Biologists at the University of California-San Diego have developed the first system for determining gene expression based on machine learning, according to an announcement from the university.
Gene expression is the process by which information encoded within genes leads to key products, such as proteins, the university said.
“This paper represents the first method to distinguish genes that can be expressed from those that cannot,” said Steve Briggs, a University of California-San Diego Division of Biological Sciences professor and senior author of the paper. “This is the basis for all of biology. Whether it’s drug discovery or plant breeding or evolution, this touches the basic studies of biology.”
The method, developed by graduate student Ryan Sartor, Briggs and their colleagues, was published Aug. 12 in Proceedings of the National Academy of Sciences.
Biologists have previously classified gene expression through experimental observations and scientific literature references, the researchers said, but the genomics field lacked a formalized process for revealing this information, called the “expressible gene set,” which comprises all protein-coding genes with the potential to be expressed.
“In biology, there is no method to do this,” Briggs said. “In the past, we’ve just had empirical approaches to making catalogs. We haven’t had scientific criteria that classifies the genes based on their molecular features.”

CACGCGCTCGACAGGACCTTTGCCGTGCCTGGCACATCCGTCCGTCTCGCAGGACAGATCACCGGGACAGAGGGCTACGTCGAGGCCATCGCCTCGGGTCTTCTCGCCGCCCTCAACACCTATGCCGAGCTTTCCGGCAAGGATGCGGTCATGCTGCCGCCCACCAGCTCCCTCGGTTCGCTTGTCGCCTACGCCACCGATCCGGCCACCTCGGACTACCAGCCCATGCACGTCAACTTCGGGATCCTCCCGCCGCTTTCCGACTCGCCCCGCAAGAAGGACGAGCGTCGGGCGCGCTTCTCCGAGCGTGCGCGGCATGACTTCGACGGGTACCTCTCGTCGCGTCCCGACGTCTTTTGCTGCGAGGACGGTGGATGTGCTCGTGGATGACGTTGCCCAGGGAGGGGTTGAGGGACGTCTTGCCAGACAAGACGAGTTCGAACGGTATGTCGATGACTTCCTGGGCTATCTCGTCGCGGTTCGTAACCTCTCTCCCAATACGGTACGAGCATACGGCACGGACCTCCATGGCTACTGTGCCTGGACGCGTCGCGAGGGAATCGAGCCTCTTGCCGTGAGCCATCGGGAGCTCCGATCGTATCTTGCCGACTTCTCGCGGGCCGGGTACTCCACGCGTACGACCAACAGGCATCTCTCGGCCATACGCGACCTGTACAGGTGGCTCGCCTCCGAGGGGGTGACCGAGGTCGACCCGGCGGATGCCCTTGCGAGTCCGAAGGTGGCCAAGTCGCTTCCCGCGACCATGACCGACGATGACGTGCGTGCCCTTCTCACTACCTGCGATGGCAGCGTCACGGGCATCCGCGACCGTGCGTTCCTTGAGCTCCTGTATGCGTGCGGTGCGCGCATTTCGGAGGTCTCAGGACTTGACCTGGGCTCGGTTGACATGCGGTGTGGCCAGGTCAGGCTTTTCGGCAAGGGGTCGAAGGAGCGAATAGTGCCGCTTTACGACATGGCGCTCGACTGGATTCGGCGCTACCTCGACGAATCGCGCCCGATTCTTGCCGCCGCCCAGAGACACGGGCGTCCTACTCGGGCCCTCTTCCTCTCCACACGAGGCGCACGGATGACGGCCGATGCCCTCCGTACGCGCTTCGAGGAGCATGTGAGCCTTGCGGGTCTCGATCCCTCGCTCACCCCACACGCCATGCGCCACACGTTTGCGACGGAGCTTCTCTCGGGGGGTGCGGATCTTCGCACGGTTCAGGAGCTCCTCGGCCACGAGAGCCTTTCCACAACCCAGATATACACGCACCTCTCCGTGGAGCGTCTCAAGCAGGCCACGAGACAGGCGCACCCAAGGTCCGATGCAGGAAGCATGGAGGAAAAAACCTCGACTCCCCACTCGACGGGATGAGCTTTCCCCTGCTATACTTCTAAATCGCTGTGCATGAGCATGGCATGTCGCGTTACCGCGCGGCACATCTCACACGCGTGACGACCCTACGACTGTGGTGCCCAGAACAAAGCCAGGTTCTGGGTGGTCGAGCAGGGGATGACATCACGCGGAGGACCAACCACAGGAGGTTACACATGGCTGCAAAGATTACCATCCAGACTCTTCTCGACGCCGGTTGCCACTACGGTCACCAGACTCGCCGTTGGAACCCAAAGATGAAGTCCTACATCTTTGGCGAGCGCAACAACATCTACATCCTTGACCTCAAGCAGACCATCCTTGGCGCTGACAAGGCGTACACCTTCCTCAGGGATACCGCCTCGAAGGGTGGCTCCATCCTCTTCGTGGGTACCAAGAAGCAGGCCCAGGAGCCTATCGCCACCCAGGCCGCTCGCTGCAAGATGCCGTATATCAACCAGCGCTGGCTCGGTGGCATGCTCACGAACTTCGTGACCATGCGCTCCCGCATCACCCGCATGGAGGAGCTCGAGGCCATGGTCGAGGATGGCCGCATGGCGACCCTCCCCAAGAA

The new method leverages machine learning, the use of algorithms and other processes to analyze data and is based on an example set of nearly 30,000 maize plant genes containing specific, detailed molecular features. An advanced algorithm was trained on the data and “learned” to classify gene expression at 99.4% accuracy, the university said.
The key to the advancement is bringing together chromatin biology — which contributes to regulating the DNA packaging within cells — with molecular features that are known to determine gene expression. By combining these with mathematical machine learning, the new method of determining the species-wide set of transcribed genes, or “expressome,” then creates an atlas of expressible genes, the university explained.
The method may also be useful in understanding evolutionary mechanisms that silence certain genes.
Briggs is now applying the method to sorghum, an important grain for food and fodder, but noted that it can be useful beyond plant species. Ultimately, he said the new method is like a word decoder.
“The genome sequence is like a book,” Briggs explained. “The words are the genes. Until now, we couldn’t tell which DNA sequences were real words and which merely resembled words. By removing non-words, we now have a much more accurate reading of the book.”
Co-authors of the paper include Jaclyn Noshay and Nathan Springer of the University of Minnesota. The National Science Foundation’s Plant Genome Research Program supported the research.